Right Turn Signal Installed in the Intersection that Took Crossing Guard Krystyna Naprawa’s Life

By Celia Bernhardt |

Months after the tragic death of Krystyna Naprawa, a crossing guard who was killed by a sanitation truck on Woodhaven Boulevard, a change has come to the intersection where she lost her life.

The city’s Department of Transportation has installed a right turn signal in the lane where the truck that struck Naprawa was turning from. Sam Esposito, head of the Ozone Park Residents Block Association, says he began urging DOT to make the change the morning Naprawa was killed.

“As soon as she died, I went to the scene and I looked at it, and the first thing I saw was that this needed to have a right turn signal,” Esposito said.

Naprawa died on Oct. 20, 2023, working her usual morning shift at the intersection of Woodhaven Boulevard and Atlantic Avenue. A vigil was held by the intersection days later, where family, friends, and community leaders gathered to mourn the sudden loss.

“We reached out to our DOT Commissioner. We said, ‘Look, this needs to be looked at ASAP. We don’t want an 18-month study. We want this fast-tracked because we believe that this is just the tip of the iceberg for somebody else that could die,’” Esposito continued. “For once, DOT actually agreed and fast-tracked it. This is the fastest DOT has ever responded to anything we’ve ever asked.”

The new turn signal. Courtesy of Sam Esposito

The turn signal will only flash amber, not green, signaling to cars and trucks to look carefully and move slowly. When other lanes have a green light, the right turn signal will remain red for an initial period before turning amber. Esposito says this delay will give crossing guards more time to get kids safely out of the street if they haven’t yet finished crossing, and get themselves to safety, before cars turn the corner.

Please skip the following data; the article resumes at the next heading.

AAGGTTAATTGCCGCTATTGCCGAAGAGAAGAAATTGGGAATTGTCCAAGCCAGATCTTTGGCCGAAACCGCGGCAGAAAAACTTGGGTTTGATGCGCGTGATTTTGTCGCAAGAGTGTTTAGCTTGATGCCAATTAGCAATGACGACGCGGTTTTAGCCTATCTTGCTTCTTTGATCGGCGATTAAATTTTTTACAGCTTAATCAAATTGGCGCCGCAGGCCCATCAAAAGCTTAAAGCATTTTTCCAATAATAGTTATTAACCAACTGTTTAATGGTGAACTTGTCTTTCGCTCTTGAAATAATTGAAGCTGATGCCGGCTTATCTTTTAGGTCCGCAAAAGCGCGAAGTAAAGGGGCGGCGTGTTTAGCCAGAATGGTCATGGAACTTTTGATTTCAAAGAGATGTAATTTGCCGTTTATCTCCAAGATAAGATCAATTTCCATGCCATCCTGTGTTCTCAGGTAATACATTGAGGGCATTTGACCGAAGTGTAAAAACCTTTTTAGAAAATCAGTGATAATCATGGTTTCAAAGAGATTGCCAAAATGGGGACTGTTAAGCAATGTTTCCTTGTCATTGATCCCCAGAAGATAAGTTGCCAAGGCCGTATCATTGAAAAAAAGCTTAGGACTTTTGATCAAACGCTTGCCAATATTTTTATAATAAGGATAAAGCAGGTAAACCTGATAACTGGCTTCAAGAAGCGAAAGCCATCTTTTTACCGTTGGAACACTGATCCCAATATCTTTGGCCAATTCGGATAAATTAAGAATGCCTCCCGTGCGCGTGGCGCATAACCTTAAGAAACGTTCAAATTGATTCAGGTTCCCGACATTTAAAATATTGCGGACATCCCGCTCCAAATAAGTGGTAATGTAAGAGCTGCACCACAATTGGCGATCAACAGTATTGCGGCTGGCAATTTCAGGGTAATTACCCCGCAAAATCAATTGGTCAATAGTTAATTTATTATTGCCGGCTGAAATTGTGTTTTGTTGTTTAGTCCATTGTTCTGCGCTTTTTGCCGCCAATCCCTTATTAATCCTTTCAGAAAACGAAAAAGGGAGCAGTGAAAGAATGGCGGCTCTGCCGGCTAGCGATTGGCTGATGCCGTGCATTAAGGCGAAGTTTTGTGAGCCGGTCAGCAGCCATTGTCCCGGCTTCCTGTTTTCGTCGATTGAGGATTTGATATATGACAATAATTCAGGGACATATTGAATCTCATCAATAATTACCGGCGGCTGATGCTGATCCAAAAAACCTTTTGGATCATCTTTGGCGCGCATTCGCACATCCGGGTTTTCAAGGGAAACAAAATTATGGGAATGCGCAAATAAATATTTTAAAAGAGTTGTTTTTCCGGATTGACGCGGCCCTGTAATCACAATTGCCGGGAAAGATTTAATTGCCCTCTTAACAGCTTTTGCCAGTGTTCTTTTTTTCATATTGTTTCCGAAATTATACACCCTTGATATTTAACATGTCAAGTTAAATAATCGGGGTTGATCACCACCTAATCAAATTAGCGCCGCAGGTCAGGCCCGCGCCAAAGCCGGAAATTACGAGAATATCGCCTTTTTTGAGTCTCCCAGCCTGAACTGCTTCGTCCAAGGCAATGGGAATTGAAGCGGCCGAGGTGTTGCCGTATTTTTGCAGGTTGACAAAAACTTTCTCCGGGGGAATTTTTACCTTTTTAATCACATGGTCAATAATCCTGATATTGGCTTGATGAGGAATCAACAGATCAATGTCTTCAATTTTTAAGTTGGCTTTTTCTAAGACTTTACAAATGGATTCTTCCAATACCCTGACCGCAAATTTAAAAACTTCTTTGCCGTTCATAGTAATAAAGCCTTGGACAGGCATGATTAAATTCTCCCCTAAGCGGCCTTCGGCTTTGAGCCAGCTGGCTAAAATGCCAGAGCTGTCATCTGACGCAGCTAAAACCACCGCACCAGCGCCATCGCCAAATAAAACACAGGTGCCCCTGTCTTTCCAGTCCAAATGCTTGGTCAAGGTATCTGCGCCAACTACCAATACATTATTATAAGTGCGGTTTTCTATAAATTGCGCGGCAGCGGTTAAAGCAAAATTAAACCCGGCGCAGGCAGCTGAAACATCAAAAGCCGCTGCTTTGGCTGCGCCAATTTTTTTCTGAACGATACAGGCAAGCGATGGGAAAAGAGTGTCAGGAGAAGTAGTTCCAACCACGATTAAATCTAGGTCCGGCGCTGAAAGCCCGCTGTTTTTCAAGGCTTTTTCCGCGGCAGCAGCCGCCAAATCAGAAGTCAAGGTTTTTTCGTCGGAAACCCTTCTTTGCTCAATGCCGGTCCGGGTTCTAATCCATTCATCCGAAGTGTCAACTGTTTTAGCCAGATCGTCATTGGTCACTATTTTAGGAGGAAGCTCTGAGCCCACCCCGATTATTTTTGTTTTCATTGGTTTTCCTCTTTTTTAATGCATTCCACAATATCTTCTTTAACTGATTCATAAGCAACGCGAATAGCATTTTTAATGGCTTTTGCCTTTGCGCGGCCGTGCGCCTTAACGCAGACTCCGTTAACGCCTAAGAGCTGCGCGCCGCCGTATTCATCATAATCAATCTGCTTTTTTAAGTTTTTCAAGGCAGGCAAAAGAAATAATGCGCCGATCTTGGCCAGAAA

“I don’t want to place the blame on anybody, but I think someone dropped the ball when they installed the three lanes—one going right, one going straight, one going left—and they didn’t take into consideration that that’s a truck route,” Esposito said. “There should have been a right turn signal there all along.”

In a Facebook post, Esposito credited Community Board 9 District Manager James McClelland, DOT Commissioner Ydanis Rodriguez, and the block association’s advisor Darma Diaz as particularly helpful in pushing for the turn signal.

“NYC DOT is committed to improving safety along Atlantic Avenue—both in Brooklyn and Queens,” a DOT spokesperson said in a statement to the Queens Ledger. “We will continue to explore future safety upgrades across the corridor.”

Esposito said the block association also requested the Southwest corner of the intersection to be renamed after Naprawa, but that he expected that process to take longer.

Krystyna Naprawa.

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